Perl sig-int and open

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While recently re-writing our build script into a simple perl script I came across a problem.

I wanted to have the script put output from the commands that it was executing onto both the screen and into a file at the same time.

No problem, in perl you can open commands like you can files, by simply putting a pipe ‘|’ as the first character.

open(OUT, ">log.txt")
    || die "can't open log: $!";
open(STATUS, "netstat -an 2>&1 |")
    || die "can't fork: $!";
while () {
    next if /^(tcp|udp)/;
    print;
    print OUT;
}
close STATUS || die "bad netstat: $! $?";

This code will output the lines to both stdout and to a log file.

Great nice simple code that works using standard perl operations. However one thing that this does not provide is that the forked processes do not receive ‘Ctrl-C’ or ‘Sig-Int’ if you are more of a Unix head.

Which is really quite bad when you are creating a build script you want all processes to die if you need to pull the plug on a build.

So next I turned to calling a direct windows api call GenerateConsoleCtrlEvent calling this function on all child processes in a perl sig-int handler to send CTRL_C_EVENT (0) to each of these processes.

use Win32::Process::Info;
use Win32::API;

$SIG{INT} = 'killChildren';

sub killChildren
{
    print "Killing process\n";
    my $pi = Win32::Process::Info->new ();

    Win32::API->Import('Kernel32.dll',
'BOOL GenerateConsoleCtrlEvent(DWORD dwCtrlEvent,  DWORD dwProcessGroupId)');

    my %children = $pi->Subprocesses($$);
    foreach my $child (@{$children{$$}})
    {
        GenerateConsoleCtrlEvent(0, $child);
    }
    exit(1);
}

However if you read the documentation of GenerateConsoleCtrlEvent closely:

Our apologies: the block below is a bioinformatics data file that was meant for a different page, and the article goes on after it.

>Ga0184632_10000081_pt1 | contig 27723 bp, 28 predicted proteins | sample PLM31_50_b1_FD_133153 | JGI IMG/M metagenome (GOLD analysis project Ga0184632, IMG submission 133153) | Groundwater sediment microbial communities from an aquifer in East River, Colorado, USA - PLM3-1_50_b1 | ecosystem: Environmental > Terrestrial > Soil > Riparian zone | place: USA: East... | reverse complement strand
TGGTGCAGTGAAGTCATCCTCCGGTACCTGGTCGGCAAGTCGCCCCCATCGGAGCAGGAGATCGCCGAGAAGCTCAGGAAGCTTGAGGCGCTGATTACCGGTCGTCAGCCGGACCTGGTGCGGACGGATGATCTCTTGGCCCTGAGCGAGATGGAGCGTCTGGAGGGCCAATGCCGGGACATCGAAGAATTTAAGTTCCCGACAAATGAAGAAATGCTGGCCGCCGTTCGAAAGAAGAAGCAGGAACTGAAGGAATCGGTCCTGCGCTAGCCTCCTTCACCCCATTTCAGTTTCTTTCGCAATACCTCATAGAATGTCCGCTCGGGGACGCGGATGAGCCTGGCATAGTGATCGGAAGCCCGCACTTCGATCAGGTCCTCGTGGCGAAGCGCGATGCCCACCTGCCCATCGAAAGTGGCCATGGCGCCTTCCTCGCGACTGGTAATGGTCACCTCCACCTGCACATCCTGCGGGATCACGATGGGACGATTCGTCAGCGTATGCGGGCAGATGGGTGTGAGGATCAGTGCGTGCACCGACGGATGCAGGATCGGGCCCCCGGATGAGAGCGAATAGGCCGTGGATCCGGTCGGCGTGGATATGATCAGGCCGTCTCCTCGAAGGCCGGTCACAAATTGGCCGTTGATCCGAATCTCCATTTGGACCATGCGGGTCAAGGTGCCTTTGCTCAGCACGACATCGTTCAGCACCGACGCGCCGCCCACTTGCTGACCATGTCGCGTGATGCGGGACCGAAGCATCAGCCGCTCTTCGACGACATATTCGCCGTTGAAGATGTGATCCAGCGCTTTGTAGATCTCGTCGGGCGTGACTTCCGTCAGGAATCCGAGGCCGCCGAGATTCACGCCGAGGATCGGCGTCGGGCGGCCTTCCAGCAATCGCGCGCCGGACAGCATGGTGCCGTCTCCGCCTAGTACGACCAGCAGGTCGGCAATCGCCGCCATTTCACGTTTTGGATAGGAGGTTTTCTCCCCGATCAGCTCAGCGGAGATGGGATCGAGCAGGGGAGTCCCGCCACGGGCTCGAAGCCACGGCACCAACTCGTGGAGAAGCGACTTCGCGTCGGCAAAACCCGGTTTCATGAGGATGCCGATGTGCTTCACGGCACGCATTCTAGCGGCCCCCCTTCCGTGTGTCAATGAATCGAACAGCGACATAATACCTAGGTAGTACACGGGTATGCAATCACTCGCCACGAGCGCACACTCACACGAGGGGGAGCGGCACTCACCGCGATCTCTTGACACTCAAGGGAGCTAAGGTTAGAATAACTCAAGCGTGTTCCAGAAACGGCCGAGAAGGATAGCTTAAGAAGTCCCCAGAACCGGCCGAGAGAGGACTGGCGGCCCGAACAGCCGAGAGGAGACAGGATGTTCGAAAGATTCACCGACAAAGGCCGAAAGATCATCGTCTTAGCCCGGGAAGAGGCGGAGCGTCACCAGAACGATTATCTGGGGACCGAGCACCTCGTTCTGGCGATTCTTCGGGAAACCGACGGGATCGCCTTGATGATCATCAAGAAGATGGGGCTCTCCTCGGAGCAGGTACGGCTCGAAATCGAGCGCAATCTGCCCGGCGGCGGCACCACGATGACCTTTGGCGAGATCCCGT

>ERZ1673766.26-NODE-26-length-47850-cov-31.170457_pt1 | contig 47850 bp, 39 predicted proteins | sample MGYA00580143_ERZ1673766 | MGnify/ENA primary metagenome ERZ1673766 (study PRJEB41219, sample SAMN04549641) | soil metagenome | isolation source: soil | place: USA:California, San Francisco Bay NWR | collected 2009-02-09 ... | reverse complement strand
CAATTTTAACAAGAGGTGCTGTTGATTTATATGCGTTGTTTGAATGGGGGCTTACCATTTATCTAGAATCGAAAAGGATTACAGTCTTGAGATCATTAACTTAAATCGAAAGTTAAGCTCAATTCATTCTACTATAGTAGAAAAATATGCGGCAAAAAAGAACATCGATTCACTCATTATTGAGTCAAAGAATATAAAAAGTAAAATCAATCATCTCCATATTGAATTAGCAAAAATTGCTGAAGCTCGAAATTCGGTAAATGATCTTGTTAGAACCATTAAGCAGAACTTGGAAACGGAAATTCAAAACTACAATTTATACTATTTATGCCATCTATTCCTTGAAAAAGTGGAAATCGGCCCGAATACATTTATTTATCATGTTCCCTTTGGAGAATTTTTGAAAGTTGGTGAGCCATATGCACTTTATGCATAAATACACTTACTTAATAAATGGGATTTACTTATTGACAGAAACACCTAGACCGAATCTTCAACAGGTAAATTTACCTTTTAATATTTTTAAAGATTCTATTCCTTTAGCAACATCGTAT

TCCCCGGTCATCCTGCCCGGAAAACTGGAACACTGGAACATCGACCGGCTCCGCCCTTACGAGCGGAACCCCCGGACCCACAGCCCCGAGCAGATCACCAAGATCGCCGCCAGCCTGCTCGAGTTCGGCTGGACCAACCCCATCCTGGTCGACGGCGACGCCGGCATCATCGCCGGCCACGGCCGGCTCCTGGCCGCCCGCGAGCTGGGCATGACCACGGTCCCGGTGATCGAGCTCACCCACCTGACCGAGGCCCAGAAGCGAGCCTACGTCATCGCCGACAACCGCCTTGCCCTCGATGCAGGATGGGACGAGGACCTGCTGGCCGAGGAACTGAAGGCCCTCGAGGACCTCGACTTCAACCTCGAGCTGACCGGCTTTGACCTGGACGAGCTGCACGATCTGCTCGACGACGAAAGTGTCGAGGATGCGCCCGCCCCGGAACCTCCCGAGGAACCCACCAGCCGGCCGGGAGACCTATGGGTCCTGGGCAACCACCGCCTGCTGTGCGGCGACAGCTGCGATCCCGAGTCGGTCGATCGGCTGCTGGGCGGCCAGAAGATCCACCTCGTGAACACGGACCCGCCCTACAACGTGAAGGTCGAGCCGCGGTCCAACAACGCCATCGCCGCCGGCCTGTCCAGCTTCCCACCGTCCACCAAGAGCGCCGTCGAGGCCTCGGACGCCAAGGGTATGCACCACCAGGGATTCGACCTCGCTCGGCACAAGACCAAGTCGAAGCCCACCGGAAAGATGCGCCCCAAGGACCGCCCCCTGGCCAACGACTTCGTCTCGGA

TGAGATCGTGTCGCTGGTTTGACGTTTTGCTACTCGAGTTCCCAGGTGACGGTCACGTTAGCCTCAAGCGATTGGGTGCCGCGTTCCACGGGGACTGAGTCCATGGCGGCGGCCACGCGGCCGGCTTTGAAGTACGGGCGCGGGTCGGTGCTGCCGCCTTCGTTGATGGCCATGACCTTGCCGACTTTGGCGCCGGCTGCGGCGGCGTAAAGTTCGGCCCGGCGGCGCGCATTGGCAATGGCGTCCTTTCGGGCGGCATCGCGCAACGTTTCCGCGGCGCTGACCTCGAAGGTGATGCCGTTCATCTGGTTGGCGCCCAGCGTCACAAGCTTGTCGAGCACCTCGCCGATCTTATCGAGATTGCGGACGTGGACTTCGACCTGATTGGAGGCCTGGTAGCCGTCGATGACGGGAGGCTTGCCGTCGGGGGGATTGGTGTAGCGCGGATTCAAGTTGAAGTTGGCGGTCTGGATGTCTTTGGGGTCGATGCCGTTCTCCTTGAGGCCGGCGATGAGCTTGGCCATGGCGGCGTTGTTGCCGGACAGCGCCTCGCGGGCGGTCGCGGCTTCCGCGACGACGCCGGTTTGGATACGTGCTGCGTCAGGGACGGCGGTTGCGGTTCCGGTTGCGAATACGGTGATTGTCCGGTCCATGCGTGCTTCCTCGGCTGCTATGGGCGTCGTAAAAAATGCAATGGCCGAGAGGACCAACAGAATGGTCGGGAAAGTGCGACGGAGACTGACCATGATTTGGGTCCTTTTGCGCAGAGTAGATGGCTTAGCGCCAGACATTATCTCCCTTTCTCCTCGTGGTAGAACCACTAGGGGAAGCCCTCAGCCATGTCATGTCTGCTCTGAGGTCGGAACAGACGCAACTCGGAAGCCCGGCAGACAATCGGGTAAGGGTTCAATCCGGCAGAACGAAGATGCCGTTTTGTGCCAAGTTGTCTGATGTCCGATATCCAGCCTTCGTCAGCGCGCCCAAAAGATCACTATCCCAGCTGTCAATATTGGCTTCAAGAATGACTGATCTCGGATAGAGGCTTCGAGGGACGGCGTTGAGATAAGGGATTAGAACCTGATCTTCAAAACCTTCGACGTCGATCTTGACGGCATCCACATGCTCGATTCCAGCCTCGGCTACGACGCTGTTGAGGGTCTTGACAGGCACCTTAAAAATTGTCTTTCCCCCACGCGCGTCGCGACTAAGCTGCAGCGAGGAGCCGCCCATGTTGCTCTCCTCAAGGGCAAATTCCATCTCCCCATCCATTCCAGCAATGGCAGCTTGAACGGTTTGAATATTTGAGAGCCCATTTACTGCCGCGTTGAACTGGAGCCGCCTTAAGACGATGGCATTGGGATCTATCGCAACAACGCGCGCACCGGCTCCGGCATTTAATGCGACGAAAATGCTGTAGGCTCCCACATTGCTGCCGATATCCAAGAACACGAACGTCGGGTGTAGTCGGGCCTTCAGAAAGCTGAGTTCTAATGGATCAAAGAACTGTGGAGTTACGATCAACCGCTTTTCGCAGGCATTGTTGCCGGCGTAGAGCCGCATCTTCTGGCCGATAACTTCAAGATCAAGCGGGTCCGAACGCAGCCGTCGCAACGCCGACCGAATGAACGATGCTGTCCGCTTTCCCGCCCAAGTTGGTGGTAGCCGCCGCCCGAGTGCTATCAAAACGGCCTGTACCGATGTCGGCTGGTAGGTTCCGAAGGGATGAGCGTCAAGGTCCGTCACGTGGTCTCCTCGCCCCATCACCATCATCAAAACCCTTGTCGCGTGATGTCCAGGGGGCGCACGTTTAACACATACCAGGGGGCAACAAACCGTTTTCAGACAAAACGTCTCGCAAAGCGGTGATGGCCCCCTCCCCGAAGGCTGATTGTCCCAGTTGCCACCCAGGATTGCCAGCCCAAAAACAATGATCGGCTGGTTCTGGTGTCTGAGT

Sends a specified signal to a console process group

So then you realize that the process must be created in a process group by calling CreateProcess and passing a CREATE_NEW_PROCESS_GROUP flag. Which is getting to be way too much work there must be a simpler way surely.

The solution I eventually came up with was perl calling via the system command and running an inline script.

open(CMD, "$^X -e \"system(q{$cmd});\" |") || die "Failed to run \"$cmd\": $!\n";

However since the commands I were executing had ” in them as well there were too many variants that were requiring regex replacement to get the commands working correctly.

So like any good web monkey I ended up Base64 encoding the command I wish to execute and then un-encoding it in the sub perl process.

Final Solution

sub RunCommand
{
    my ($cmd, $dontStop) = @_;
	print "$cmd\n";
	print BUILDLOG "$cmd\n";
	# Run the command through another instance of perl so that it can all be
	# killed when Sig-C is sent to this build file.
	# However command contain characters such as \ and " which are hard
	# to pas through 2 interpreters so base64 endcode and decode the command
	# $^X is a special variable that is the path to perl
	my $encoded = encode_base64($cmd);
    open(CMD,
  "$^X -e \"use MIME::Base64;system(decode_base64(q{$encoded}));\" |")
  || die "Failed to run \"$cmd\": $!\n";

    while()
    {
        print "$_";
        print BUILDLOG "$_";
    }
    close(CMD);

    if(!$dontStop and $? != 0)
    {
        die "Command: $cmd\nFailed with code: $?\n";
    }

    return $?;
}


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